Never one to miss a chance to be ironic, David Hasselhoff is protesting plans to tear down the Berlin Wall, determined that the last symbolic remnants of communist oppression in Germany not be destroyed, and willing to come and be David Hasselhoff until his demands are met. Hasselhoff made that determination clear during a visit to Berlin yesterday, where he attended a press conference regarding real estate developers’ plans to knock down the largest-surviving piece of the Wall that once divided East and West Germany—and, perhaps more importantly, served as the stage for David Hasselhoff's historic 1989 performance of his hit single, “Looking For Freedom.”
There, at a “makeshift reggae club,” Hasselhoff compared tearing down the Wall and its mural-laden East Side Gallery to “tearing down an Indian burial ground,” noting that the site is “sacred” as a memorial to those whose lives were lost and were never able to see David Hasselhoff play there. According to The New Yorker, he also told a story about his “cute German tutor on the set of Dodgeball: A True Underdog Story” that illustrated the importance of David Hasselhoff to Germany and, by proxy, the place where David Hasselhoff once played. (The Berlin Wall.)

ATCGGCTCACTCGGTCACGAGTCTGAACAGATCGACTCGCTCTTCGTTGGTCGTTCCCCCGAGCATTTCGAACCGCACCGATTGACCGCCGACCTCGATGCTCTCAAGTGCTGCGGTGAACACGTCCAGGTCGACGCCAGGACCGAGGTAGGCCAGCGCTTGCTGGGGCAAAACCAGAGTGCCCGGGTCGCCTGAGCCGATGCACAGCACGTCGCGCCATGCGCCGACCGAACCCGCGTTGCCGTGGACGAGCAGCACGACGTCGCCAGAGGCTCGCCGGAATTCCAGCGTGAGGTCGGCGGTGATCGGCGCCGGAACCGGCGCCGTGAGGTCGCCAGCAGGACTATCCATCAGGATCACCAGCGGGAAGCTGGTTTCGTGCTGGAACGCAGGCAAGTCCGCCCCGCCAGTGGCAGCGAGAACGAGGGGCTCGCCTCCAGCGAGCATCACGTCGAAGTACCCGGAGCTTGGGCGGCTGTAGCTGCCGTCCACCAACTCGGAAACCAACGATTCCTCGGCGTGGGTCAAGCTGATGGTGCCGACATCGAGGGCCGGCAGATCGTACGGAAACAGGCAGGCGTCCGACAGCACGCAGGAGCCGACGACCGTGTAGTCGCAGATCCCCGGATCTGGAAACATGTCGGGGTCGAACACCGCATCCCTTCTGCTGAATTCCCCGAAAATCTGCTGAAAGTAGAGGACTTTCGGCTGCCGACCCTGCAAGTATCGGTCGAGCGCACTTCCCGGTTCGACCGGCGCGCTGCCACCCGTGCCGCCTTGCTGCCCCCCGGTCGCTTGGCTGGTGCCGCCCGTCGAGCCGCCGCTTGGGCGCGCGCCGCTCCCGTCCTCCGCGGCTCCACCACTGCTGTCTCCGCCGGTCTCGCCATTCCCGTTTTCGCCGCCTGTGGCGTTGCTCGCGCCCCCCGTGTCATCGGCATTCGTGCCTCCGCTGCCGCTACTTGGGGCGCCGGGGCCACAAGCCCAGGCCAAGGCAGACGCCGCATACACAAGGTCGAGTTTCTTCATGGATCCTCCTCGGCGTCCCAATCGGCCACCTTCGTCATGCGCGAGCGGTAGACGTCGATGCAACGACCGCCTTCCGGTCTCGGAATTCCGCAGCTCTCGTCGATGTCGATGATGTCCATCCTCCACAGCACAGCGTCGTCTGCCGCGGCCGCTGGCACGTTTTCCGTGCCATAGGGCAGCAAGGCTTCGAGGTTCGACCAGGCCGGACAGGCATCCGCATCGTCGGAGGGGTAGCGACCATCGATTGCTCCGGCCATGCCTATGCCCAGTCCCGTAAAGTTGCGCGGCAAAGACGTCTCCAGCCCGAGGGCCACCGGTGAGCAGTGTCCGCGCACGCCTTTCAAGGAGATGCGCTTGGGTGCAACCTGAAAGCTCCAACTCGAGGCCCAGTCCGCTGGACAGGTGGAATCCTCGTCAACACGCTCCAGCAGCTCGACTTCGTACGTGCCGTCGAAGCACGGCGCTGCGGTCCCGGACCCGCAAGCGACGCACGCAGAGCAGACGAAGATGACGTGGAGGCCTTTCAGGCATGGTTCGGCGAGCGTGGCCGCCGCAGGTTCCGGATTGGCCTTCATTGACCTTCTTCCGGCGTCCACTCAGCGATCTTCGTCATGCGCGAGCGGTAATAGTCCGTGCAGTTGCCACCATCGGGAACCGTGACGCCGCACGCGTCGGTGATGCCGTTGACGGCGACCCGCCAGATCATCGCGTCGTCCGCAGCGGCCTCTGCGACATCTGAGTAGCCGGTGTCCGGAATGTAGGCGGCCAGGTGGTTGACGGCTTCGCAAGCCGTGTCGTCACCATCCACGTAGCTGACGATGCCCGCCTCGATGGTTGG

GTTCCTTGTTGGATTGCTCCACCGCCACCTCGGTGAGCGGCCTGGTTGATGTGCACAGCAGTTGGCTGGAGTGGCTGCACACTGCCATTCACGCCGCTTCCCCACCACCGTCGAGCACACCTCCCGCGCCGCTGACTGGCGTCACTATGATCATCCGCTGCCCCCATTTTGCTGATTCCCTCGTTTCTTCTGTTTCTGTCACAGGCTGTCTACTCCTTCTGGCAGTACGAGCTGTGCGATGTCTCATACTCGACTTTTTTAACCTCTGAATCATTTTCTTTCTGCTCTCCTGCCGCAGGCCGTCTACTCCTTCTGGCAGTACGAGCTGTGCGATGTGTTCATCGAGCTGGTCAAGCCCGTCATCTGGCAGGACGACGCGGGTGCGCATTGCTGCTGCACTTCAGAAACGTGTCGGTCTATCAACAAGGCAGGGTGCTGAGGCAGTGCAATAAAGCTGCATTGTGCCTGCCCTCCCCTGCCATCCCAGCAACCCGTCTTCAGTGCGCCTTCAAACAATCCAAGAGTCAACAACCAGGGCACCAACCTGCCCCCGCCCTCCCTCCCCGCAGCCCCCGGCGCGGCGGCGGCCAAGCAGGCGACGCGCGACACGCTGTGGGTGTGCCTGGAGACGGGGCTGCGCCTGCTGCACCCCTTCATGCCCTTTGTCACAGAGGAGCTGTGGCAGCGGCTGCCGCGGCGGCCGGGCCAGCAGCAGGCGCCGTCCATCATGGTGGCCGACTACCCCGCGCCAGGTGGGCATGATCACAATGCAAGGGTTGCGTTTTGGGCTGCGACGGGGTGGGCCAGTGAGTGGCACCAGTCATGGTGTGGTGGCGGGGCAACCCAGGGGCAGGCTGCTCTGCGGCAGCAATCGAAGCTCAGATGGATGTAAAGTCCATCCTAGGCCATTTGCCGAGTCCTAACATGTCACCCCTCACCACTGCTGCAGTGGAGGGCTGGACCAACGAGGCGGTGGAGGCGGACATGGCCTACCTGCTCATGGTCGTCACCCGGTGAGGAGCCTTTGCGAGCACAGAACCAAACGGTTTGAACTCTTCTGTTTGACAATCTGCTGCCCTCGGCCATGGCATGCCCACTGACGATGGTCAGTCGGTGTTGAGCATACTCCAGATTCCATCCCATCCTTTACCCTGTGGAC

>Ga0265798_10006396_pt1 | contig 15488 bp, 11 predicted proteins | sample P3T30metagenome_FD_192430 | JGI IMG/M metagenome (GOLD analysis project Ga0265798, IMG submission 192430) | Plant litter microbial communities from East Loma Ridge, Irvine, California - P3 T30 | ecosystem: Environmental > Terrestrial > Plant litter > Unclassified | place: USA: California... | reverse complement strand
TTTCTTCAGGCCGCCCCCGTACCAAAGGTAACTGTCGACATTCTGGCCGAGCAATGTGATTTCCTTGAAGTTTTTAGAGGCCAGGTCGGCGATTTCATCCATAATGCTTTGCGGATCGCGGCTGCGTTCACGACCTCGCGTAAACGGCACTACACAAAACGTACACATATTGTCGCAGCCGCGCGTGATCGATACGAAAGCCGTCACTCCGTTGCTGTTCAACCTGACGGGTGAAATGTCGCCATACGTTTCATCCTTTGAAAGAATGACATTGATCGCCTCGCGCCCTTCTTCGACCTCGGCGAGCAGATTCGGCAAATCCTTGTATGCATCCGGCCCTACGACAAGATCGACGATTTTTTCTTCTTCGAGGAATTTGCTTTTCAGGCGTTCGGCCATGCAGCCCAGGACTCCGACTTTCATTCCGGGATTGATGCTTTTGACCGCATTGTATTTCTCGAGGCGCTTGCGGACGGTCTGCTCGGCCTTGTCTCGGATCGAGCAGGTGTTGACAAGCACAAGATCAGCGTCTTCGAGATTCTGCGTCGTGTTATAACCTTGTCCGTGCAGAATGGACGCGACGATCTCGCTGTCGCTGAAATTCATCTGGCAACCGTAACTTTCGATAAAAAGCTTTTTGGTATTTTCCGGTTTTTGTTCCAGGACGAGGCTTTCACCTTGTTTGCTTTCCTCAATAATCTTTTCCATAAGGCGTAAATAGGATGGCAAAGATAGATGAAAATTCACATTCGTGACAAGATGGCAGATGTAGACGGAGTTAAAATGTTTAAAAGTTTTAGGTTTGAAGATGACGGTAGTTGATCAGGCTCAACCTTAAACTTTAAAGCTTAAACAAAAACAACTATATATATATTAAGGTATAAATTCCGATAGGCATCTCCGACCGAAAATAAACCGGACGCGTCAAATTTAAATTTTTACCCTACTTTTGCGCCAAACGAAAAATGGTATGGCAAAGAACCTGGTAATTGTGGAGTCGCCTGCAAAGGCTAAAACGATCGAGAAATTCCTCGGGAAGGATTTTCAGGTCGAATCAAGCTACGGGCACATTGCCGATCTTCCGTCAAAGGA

Echoing that epochal moment, Hasselhoff then delivered an a cappella rendition of “Looking For Freedom” that you can watch in the video below. Clearly galvanized by his performance, the Berlin Wall proudly continued to stand.
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